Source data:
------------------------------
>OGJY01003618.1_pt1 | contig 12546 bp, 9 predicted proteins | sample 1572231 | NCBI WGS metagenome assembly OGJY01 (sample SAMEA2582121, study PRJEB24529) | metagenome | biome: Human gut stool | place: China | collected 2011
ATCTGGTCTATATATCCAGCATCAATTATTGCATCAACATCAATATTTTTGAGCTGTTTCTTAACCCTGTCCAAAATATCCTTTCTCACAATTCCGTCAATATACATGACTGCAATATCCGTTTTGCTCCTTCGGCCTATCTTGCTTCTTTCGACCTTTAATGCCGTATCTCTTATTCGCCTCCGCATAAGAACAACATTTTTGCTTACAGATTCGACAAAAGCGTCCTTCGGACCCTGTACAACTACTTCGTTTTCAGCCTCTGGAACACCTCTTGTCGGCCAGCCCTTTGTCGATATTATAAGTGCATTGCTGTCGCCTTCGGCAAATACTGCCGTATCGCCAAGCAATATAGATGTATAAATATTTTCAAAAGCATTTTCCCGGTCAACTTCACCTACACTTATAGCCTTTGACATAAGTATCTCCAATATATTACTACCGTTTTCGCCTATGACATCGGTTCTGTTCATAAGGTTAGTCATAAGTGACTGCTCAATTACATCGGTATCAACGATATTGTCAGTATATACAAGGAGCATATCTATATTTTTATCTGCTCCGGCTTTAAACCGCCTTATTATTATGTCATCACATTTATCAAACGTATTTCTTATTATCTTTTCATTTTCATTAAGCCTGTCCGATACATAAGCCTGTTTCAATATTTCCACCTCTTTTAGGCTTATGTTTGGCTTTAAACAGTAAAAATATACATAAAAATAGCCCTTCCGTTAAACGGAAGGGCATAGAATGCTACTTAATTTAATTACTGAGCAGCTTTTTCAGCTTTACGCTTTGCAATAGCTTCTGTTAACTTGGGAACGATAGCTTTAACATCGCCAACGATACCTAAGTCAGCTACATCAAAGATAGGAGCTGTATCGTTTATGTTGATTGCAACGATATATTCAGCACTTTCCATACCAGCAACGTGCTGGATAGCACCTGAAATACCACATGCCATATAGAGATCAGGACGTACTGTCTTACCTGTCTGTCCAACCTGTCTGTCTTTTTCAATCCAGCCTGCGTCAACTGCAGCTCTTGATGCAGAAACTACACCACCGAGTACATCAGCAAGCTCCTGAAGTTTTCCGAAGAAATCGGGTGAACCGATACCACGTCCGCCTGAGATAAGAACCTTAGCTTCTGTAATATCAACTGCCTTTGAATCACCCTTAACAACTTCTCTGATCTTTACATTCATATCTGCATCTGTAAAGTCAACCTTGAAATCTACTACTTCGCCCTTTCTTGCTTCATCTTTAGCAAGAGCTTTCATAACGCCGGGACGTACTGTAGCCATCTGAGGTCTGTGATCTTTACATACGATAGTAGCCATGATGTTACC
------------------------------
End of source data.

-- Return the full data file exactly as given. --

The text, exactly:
>OGJY01003618.1_pt1 | contig 12546 bp, 9 predicted proteins | sample 1572231 | NCBI WGS metagenome assembly OGJY01 (sample SAMEA2582121, study PRJEB24529) | metagenome | biome: Human gut stool | place: China | collected 2011
ATCTGGTCTATATATCCAGCATCAATTATTGCATCAACATCAATATTTTTGAGCTGTTTCTTAACCCTGTCCAAAATATCCTTTCTCACAATTCCGTCAATATACATGACTGCAATATCCGTTTTGCTCCTTCGGCCTATCTTGCTTCTTTCGACCTTTAATGCCGTATCTCTTATTCGCCTCCGCATAAGAACAACATTTTTGCTTACAGATTCGACAAAAGCGTCCTTCGGACCCTGTACAACTACTTCGTTTTCAGCCTCTGGAACACCTCTTGTCGGCCAGCCCTTTGTCGATATTATAAGTGCATTGCTGTCGCCTTCGGCAAATACTGCCGTATCGCCAAGCAATATAGATGTATAAATATTTTCAAAAGCATTTTCCCGGTCAACTTCACCTACACTTATAGCCTTTGACATAAGTATCTCCAATATATTACTACCGTTTTCGCCTATGACATCGGTTCTGTTCATAAGGTTAGTCATAAGTGACTGCTCAATTACATCGGTATCAACGATATTGTCAGTATATACAAGGAGCATATCTATATTTTTATCTGCTCCGGCTTTAAACCGCCTTATTATTATGTCATCACATTTATCAAACGTATTTCTTATTATCTTTTCATTTTCATTAAGCCTGTCCGATACATAAGCCTGTTTCAATATTTCCACCTCTTTTAGGCTTATGTTTGGCTTTAAACAGTAAAAATATACATAAAAATAGCCCTTCCGTTAAACGGAAGGGCATAGAATGCTACTTAATTTAATTACTGAGCAGCTTTTTCAGCTTTACGCTTTGCAATAGCTTCTGTTAACTTGGGAACGATAGCTTTAACATCGCCAACGATACCTAAGTCAGCTACATCAAAGATAGGAGCTGTATCGTTTATGTTGATTGCAACGATATATTCAGCACTTTCCATACCAGCAACGTGCTGGATAGCACCTGAAATACCACATGCCATATAGAGATCAGGACGTACTGTCTTACCTGTCTGTCCAACCTGTCTGTCTTTTTCAATCCAGCCTGCGTCAACTGCAGCTCTTGATGCAGAAACTACACCACCGAGTACATCAGCAAGCTCCTGAAGTTTTCCGAAGAAATCGGGTGAACCGATACCACGTCCGCCTGAGATAAGAACCTTAGCTTCTGTAATATCAACTGCCTTTGAATCACCCTTAACAACTTCTCTGATCTTTACATTCATATCTGCATCTGTAAAGTCAACCTTGAAATCTACTACTTCGCCCTTTCTTGCTTCATCTTTAGCAAGAGCTTTCATAACGCCGGGACGTACTGTAGCCATCTGAGGTCTGTGATCTTTACATACGATAGTAGCCATGATGTTACC